CICLOPS: Cassini Imaging Central Laboratory for OPerationS

Bright Vortex
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The sunlit edge of Titan's south polar vortex stands out distinctly against the darkness of the moon's unilluminated hazy atmosphere. Cassini images of the vortex lead scientists to conclude that its clouds form at a much higher altitude - where sunlight can still reach - than the surrounding haze.

Titan (3200 miles, 5150 kilometers across) is Saturn's largest moon. For a color image of the south polar vortex on Titan, see PIA14919. For a movie of the vortex, see PIA14920.

This view looks toward the trailing hemisphere of Titan. North on Titan is up and rotated 32 degrees to the left. The image was taken with the Cassini spacecraft narrow-angle camera on July 14, 2013 using a spectral filter sensitive to wavelengths of near-infrared light centered at 938 nanometers.

The view was obtained at a distance of approximately 808,000 miles (1.3 million kilometers) from Titan and at a Sun-Titan-spacecraft, or phase, angle of 82 degrees. Image scale is 5 miles (8 kilometers) per pixel.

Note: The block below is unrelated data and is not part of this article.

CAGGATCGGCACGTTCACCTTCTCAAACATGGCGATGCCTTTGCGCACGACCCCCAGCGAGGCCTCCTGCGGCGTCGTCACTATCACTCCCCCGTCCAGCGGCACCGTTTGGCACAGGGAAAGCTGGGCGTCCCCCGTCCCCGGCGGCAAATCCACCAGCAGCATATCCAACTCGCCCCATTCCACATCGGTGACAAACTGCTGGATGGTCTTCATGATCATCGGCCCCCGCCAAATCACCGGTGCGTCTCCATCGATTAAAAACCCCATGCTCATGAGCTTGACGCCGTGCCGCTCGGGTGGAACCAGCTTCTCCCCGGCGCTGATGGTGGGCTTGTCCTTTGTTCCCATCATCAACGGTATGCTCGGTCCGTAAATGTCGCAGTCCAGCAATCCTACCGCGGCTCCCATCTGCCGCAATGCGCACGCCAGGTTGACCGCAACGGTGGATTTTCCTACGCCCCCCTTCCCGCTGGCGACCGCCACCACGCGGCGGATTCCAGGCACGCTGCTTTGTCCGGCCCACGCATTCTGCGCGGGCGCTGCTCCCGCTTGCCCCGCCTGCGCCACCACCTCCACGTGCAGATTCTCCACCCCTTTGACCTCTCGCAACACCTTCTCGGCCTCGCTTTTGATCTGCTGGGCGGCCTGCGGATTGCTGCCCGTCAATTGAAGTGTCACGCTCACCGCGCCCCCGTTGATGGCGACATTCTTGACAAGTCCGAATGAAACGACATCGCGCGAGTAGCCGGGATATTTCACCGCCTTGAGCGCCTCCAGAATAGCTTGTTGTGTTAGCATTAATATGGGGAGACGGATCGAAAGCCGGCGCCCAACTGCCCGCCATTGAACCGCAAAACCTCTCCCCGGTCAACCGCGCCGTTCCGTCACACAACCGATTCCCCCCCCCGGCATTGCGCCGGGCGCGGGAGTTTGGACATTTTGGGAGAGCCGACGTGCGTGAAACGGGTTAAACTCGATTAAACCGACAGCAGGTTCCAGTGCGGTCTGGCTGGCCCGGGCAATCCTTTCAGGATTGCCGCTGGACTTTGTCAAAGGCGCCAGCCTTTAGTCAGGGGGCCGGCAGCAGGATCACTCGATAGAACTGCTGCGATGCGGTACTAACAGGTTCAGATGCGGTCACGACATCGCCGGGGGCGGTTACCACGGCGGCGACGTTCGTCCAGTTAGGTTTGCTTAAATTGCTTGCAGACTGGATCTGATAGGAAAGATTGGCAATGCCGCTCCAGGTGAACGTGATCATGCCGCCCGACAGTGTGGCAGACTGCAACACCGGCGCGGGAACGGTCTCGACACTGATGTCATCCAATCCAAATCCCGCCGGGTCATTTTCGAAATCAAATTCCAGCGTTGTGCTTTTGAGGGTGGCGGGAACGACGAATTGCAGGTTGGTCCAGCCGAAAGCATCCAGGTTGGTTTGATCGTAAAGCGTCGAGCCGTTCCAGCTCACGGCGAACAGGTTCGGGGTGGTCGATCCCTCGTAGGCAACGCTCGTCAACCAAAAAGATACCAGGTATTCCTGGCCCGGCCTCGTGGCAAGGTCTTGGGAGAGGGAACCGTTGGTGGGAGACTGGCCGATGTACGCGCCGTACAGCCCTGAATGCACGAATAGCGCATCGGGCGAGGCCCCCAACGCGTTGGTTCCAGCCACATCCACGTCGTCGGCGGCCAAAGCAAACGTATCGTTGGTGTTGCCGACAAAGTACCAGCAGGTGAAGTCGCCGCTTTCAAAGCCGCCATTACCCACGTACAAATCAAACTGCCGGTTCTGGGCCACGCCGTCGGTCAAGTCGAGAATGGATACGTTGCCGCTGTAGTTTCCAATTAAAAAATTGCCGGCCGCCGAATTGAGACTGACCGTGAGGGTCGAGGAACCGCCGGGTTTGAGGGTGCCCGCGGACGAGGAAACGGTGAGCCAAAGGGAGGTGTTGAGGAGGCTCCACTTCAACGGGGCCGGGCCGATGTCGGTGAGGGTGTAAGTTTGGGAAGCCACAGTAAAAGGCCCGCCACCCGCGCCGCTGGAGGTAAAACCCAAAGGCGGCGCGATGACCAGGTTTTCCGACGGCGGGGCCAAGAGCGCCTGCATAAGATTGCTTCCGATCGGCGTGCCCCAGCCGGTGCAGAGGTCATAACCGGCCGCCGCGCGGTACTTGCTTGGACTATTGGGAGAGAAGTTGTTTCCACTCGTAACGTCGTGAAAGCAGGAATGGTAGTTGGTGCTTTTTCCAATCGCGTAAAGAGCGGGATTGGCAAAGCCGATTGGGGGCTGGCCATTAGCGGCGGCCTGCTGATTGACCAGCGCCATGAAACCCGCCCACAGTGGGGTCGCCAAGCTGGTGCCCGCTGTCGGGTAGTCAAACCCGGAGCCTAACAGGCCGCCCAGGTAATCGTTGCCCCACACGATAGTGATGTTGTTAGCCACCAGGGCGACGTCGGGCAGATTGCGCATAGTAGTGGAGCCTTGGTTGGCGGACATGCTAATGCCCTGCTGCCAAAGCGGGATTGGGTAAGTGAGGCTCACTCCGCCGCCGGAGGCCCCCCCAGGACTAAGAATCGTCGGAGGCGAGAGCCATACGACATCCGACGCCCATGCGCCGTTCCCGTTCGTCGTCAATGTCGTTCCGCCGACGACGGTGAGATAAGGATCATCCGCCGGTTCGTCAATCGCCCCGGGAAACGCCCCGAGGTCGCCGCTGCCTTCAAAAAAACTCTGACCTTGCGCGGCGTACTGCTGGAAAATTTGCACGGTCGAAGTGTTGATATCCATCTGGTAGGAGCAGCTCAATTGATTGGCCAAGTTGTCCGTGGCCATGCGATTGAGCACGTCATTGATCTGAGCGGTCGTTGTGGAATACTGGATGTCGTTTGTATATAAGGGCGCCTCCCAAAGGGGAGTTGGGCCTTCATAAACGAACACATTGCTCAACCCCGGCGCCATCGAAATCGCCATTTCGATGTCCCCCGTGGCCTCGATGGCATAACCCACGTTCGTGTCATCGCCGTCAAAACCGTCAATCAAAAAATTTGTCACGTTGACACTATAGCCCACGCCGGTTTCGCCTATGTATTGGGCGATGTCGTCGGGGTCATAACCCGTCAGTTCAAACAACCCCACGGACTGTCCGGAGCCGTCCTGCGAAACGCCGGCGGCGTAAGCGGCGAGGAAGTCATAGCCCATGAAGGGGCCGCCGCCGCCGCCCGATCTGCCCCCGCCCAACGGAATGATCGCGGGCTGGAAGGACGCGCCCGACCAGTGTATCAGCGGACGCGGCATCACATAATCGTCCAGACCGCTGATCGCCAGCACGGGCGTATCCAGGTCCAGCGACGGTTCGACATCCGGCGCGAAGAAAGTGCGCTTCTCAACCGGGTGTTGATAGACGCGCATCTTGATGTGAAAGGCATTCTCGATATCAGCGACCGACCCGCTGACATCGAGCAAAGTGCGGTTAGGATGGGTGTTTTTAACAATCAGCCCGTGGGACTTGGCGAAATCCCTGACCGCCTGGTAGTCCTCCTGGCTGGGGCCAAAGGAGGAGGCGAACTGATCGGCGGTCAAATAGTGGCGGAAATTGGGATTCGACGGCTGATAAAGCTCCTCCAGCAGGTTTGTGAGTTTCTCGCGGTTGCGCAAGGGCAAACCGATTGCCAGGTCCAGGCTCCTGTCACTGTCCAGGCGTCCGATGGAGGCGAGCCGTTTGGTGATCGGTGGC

The Cassini Solstice Mission is a joint United States and European endeavor. The Jet Propulsion Laboratory, a division of the California Institute of Technology in Pasadena, manages the mission for NASA's Science Mission Directorate, Washington, D.C. The Cassini orbiter was designed, developed and assembled at JPL. The imaging team consists of scientists from the US, England, France, and Germany. The imaging operations center and team lead (Dr. C. Porco) are based at the Space Science Institute in Boulder, Colo.

For more information about the Cassini Solstice Mission visit http://ciclops.org, http://www.nasa.gov/cassini and http://saturn.jpl.nasa.gov.

Credit: NASA/JPL-Caltech/Space Science Institute
Released: December 2, 2013 (PIA 17139)
Image/Caption Information
  Bright Vortex
PIA 17139

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